Welcome to European Tribune. It's gone a bit quiet around here these days, but it's still going.
You both make good points, but in fairness to rdf, I'd like to point out that while of course many countries have large immigrant populations, America's entire population -with the exception of the native peoples we tried very hard to exterminate- are immigrants or descended from immigrants, a few generations removed. And unlike, say, France - and here's where I think the crux of the matter lies - America is a relatively new country.  So most Americans' cultural identities are just as closely linked to some far away land as the country they live in.  

It's not the immigration flow that is unique, but the 1) absence, outside of museums and reservations, of a national identity preceding the immigration of vastly different groups and 2) the fact that this nation was founded - settled by immigrants who killed off the natives almost entirely - and founded only a few hundred years ago.  So for the most part, being American means being from somewhere else, by definition.  Whereas you can be 10th generation French and it means being French but you can be pro-immigration and eat ethnic food but when people ask you "What are you?" you will say "French."  An American, when asked that, will say, "Irish, German, Italian, Mexican, Chinese, etc etc."  Does that make sense?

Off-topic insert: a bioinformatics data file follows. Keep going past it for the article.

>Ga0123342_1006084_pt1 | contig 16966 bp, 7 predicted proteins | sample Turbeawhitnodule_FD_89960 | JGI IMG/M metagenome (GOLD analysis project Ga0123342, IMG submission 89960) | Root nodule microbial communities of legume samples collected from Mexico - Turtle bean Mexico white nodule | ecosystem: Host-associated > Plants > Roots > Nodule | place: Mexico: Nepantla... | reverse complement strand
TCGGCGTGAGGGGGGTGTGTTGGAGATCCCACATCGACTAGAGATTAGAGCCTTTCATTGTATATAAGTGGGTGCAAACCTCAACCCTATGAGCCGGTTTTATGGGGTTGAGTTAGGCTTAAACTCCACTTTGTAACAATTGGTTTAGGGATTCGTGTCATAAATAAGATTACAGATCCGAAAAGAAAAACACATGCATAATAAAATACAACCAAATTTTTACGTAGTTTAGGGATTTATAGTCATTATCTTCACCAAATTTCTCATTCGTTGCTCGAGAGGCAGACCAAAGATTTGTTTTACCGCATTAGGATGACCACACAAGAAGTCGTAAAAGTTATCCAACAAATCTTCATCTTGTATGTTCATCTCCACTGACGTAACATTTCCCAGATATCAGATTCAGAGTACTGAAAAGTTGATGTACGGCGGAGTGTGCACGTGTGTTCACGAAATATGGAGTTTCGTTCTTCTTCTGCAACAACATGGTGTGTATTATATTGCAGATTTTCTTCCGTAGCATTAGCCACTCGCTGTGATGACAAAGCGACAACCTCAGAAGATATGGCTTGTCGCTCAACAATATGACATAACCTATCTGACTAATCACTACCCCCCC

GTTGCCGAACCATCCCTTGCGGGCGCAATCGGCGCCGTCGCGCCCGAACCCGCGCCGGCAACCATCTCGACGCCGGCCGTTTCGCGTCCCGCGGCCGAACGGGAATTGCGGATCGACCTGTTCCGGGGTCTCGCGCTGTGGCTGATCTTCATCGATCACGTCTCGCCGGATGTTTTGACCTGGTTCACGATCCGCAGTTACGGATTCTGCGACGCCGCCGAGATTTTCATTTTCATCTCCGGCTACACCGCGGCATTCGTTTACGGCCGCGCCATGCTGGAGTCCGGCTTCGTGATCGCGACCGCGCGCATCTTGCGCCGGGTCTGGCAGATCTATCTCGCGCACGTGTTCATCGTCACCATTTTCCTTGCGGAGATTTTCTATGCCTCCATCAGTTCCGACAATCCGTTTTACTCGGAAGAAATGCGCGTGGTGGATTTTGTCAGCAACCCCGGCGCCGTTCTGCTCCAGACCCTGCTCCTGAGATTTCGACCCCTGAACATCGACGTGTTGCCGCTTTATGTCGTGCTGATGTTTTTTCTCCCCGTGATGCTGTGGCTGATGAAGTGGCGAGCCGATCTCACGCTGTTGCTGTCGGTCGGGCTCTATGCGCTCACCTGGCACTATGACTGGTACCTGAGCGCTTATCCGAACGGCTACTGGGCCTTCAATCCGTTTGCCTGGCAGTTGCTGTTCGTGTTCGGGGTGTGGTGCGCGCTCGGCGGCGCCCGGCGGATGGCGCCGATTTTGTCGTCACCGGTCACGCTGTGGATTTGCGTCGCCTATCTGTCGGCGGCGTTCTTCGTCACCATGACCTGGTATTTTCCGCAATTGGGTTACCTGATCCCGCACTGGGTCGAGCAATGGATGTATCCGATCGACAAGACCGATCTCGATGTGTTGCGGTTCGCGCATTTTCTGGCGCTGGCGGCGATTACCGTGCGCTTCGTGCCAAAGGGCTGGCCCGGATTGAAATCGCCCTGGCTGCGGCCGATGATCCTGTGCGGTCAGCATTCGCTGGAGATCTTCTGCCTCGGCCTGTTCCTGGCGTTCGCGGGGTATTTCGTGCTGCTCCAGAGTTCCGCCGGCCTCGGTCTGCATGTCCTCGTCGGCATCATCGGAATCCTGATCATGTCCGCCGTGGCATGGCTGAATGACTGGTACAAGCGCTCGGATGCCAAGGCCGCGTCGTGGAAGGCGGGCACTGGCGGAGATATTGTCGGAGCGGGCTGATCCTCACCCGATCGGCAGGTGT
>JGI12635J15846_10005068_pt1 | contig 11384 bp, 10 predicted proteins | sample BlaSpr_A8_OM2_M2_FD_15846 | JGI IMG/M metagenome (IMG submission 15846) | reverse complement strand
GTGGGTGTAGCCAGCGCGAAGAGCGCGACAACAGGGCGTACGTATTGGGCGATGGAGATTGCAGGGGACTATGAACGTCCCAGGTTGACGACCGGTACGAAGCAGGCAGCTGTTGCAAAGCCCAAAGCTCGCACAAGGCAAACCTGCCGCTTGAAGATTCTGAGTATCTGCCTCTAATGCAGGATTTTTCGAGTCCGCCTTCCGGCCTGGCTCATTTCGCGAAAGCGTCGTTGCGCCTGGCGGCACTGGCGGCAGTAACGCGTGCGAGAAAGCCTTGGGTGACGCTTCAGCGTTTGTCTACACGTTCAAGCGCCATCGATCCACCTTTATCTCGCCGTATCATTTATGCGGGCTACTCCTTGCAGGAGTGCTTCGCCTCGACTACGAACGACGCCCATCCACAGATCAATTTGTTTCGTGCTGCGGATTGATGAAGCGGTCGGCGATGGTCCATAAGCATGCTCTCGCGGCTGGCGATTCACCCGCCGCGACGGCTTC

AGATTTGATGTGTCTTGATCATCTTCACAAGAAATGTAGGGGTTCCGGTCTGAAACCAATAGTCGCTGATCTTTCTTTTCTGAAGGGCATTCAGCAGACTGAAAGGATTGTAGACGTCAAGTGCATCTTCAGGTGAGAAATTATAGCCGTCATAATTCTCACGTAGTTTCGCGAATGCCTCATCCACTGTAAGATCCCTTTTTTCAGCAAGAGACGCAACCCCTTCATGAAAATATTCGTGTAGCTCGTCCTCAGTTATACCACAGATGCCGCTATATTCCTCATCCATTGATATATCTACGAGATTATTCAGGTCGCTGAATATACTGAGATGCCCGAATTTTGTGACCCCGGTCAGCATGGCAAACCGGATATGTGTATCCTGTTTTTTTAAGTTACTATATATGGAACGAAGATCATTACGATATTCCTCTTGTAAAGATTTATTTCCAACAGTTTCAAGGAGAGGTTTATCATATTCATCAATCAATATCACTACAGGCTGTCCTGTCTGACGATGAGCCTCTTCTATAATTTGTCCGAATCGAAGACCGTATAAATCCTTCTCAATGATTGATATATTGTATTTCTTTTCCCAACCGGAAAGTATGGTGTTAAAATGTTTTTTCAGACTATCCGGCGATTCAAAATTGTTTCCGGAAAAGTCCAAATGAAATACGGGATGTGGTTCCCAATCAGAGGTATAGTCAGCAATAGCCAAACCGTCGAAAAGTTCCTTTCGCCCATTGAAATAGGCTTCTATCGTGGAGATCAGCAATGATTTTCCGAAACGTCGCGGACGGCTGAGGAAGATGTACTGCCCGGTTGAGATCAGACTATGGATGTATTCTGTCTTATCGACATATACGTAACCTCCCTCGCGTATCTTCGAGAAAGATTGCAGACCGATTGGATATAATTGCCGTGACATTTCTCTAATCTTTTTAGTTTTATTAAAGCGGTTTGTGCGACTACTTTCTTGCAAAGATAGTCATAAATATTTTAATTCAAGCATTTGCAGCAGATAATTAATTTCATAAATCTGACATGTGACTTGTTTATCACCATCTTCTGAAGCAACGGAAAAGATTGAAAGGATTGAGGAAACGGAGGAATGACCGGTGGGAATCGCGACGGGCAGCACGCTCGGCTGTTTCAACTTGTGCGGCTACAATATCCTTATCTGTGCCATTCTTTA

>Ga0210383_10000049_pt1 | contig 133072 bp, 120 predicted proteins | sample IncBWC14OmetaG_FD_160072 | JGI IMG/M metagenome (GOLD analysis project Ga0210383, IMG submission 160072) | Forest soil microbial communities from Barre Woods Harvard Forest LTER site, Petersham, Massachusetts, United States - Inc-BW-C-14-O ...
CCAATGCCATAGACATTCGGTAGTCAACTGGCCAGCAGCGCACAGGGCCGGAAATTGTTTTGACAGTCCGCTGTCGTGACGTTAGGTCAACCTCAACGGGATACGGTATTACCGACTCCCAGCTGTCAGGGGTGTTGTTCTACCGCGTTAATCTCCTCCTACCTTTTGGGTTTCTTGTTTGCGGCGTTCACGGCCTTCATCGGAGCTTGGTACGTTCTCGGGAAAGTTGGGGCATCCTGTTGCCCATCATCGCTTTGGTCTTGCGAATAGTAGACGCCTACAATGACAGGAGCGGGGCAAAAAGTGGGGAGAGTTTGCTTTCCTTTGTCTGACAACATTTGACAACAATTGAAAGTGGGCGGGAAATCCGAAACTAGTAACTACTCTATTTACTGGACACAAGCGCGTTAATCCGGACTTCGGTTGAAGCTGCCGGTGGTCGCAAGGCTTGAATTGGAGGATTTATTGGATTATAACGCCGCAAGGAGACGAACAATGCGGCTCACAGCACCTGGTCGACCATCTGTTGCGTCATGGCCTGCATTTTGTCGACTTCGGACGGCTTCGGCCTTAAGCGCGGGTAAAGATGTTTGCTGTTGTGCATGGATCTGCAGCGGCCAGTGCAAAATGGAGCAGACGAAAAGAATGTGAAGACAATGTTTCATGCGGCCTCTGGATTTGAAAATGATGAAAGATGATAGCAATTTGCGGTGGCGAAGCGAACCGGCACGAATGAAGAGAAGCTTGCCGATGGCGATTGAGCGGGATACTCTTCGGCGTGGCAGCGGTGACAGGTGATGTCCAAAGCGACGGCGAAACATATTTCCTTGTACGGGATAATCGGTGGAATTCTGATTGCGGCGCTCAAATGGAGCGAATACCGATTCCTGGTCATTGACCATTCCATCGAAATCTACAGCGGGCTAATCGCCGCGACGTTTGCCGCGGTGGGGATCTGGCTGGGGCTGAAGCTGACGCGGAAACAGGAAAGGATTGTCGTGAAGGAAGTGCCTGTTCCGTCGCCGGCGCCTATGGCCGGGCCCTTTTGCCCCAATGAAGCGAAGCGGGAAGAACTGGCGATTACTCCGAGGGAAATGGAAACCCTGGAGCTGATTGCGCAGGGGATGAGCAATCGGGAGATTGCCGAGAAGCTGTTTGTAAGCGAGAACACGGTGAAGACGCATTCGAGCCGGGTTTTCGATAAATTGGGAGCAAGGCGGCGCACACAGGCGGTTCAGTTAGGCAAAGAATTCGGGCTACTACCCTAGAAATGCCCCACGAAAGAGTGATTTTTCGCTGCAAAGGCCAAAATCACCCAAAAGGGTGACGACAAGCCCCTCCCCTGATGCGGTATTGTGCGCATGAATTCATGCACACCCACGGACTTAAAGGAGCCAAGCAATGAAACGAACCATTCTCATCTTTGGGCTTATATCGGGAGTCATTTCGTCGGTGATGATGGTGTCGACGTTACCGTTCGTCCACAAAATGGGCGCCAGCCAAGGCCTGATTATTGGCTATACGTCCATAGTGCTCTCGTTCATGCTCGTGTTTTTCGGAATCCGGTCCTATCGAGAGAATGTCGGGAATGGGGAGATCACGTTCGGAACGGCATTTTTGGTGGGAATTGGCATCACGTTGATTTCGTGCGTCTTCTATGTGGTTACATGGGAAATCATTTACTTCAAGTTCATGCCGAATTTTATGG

We're not the only country of immigrants.  We're the only country with basically no native population.  Not left in tact, act any rate.

"Pretending that you already know the answer when you don't is not actually very helpful." ~Migeru.

by poemless on Tue Jul 17th, 2007 at 02:30:36 PM EST
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